United States District Court, S.D. California
ODER (1) GRANTING PLAINTIFF'S MOTION TO PROCEED
IN FORMA PAUPERIS; [Dkt. No. 2] (2) SUA SPONTE DISMISSING
PLAINTIFF'S COMPLAINT FOR LACK OF SUBJECT MATTER
GONZALO P. CURIEL UNITED STATES DISTRICT JUDGE
2, 2016, Plaintiff Armin Abazar ("Plaintiff"),
proceeding pro se, filed a complaint against Defendant
Rosalind Franklin University of Medicine and Science, located
in North Chicago, Illinois. (Dkt. No. 1.) Plaintiff
concurrently filed a motion to proceed in forma
pauperis ("IFP"). (Dkt. No. 2.) Based on the
reasoning below, the Court GRANTS Plaintiff's motion to
proceed IFP and sua sponte DISMISSES Plaintiff's
Motion to Proceed In Forma Pauperis
parties instituting any civil action, suit, or proceeding in
a district court of the United States, except an application
for writ of habeas corpus, must pay a filing fee of $400.
See 28 U.S.C. § 1914(a). An action may
proceed despite a plaintiff's failure to prepay the
entire fee only if he is granted leave to proceed IFP
pursuant to § 1915(a). See Andrews v.
Cervantes, 493 F.3d 1047, 1051 (9th Cir. 2007);
Rodriguez v. Cook, 169 F.3d 1176, 1177 (9th Cir.
1999). The plaintiff must submit an affidavit demonstrating
his inability to pay the filing fee, and the affidavit must
include a complete statement of the plaintiff's assets.
28 U.S.C. § 1915(a)(1).
Plaintiff submitted an affidavit reporting that he has not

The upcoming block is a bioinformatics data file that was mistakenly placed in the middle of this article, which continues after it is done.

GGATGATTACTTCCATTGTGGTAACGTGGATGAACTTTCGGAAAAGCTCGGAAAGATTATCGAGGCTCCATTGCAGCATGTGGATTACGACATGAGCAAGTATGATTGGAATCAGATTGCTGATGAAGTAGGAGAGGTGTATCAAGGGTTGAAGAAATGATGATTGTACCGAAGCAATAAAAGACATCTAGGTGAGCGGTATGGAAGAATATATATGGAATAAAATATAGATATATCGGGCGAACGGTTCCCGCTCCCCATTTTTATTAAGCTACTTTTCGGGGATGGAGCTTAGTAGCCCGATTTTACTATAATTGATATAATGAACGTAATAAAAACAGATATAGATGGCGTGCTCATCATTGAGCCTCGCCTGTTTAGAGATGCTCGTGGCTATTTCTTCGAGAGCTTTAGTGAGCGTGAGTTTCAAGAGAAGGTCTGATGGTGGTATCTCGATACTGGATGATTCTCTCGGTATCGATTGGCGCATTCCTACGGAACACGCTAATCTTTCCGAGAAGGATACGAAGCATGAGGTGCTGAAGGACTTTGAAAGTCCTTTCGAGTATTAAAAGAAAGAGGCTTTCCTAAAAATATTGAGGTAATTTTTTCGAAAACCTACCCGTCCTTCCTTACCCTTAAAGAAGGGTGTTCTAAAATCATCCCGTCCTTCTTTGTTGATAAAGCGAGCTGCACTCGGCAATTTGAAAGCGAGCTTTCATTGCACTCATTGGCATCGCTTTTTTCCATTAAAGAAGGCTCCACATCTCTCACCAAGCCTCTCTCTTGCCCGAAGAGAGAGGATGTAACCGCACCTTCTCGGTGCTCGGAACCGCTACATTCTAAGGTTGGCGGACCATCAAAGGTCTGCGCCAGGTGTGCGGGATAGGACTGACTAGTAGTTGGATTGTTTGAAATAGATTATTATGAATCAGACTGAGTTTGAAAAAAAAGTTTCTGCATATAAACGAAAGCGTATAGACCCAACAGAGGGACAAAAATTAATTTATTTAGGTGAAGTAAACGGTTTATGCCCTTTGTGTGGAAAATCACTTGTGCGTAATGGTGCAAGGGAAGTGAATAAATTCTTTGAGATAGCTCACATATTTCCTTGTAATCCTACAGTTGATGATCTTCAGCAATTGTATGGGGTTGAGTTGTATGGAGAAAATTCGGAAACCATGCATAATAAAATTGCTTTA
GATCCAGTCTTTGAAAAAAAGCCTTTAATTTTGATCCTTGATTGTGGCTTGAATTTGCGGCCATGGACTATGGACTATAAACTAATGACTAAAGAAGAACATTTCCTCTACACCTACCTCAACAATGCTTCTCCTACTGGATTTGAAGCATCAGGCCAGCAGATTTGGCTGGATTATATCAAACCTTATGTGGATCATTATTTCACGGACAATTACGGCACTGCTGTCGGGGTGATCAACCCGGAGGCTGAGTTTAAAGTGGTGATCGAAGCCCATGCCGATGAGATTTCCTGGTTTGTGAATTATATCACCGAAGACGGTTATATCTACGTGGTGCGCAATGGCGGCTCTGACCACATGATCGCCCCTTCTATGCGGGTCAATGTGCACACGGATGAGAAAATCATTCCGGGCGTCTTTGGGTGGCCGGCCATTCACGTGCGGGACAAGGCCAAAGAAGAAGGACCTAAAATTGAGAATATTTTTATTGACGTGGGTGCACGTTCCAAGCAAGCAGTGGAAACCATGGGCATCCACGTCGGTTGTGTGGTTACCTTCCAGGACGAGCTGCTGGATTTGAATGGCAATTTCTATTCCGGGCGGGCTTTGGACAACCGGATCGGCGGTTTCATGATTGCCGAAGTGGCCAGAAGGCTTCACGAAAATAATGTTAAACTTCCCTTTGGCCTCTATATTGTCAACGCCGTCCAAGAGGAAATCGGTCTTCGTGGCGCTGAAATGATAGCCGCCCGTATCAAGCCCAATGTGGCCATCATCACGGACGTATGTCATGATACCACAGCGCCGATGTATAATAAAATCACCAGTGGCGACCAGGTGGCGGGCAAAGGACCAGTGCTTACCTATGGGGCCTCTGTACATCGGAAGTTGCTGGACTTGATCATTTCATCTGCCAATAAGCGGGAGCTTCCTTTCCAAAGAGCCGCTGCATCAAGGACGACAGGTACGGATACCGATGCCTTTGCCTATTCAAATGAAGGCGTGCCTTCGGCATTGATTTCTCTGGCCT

received any income from employment during the past twelve
months. (Dkt. No. 2 at 1-2.) Plaintiff reports no real
property, savings, or checking account and has $0 in cash.
(Id. at 2-3.) He owns a 2003 GMC Yukon that he
guesses to be valued around $3000. (Id. at 3.) He
has expenses of around $40, and credit card debt in the
amount of $170. (Id. at 4.) Based on the affidavit,
the Court GRANTS Plaintiff's motion for leave to proceed
Sua Sponte Dismissal for Lack of Subject Matter
well-established that a federal court cannot reach the merits
of any dispute until it confirms that it retains subject
matter jurisdiction to adjudicate the issues presented.
See Steel Co. v. Citizens for a Better Environ., 523
U.S. 83, 94-95 (1998). Accordingly, federal courts are under
a continuing duty to confirm their jurisdictional power and
are "obliged to inquire sua sponte whenever a doubt
arises as to [its] existence . . . ." Mt. Healthy
City Sch. Dist. Bd. of Educ. v. Doyle, 429 U.S. 274, 278
(1977) (citations omitted).
courts are courts of limited jurisdiction. Unlike state
courts, they have no ‘inherent' or
‘general' subject matter jurisdiction. They can
adjudicate only those cases which the Constitution and
Congress authorize them to adjudicate, i.e. those involving
diversity of citizenship, a federal question, or to which the
United States is a party. See Finley v. United
States, 490 U.S. 545 (1989). Federal courts are
presumptively without jurisdiction over civil actions and the
burden of establishing the contrary rests upon the party
asserting jurisdiction. See Kokkonen v. Guardian Life
Ins. Co., 511 U.S. 375, 377 (1994).
complaint is essentially styled a "motion to vacate
state orders." (Dkt. No. 1 at 1, 5.) Specifically,
he seeks relief from the "State Appellate Order on June
29, 2015 (Ex. O), State Circuit Order August 27, 2014 (Ex. P)
pursuant to Federal Rule of Civil Procedure 60(b)(4),
60(b)(3) and 60(b)(6)." (Id. at 5.) These
orders were filed in the Illinois state courts. He alleges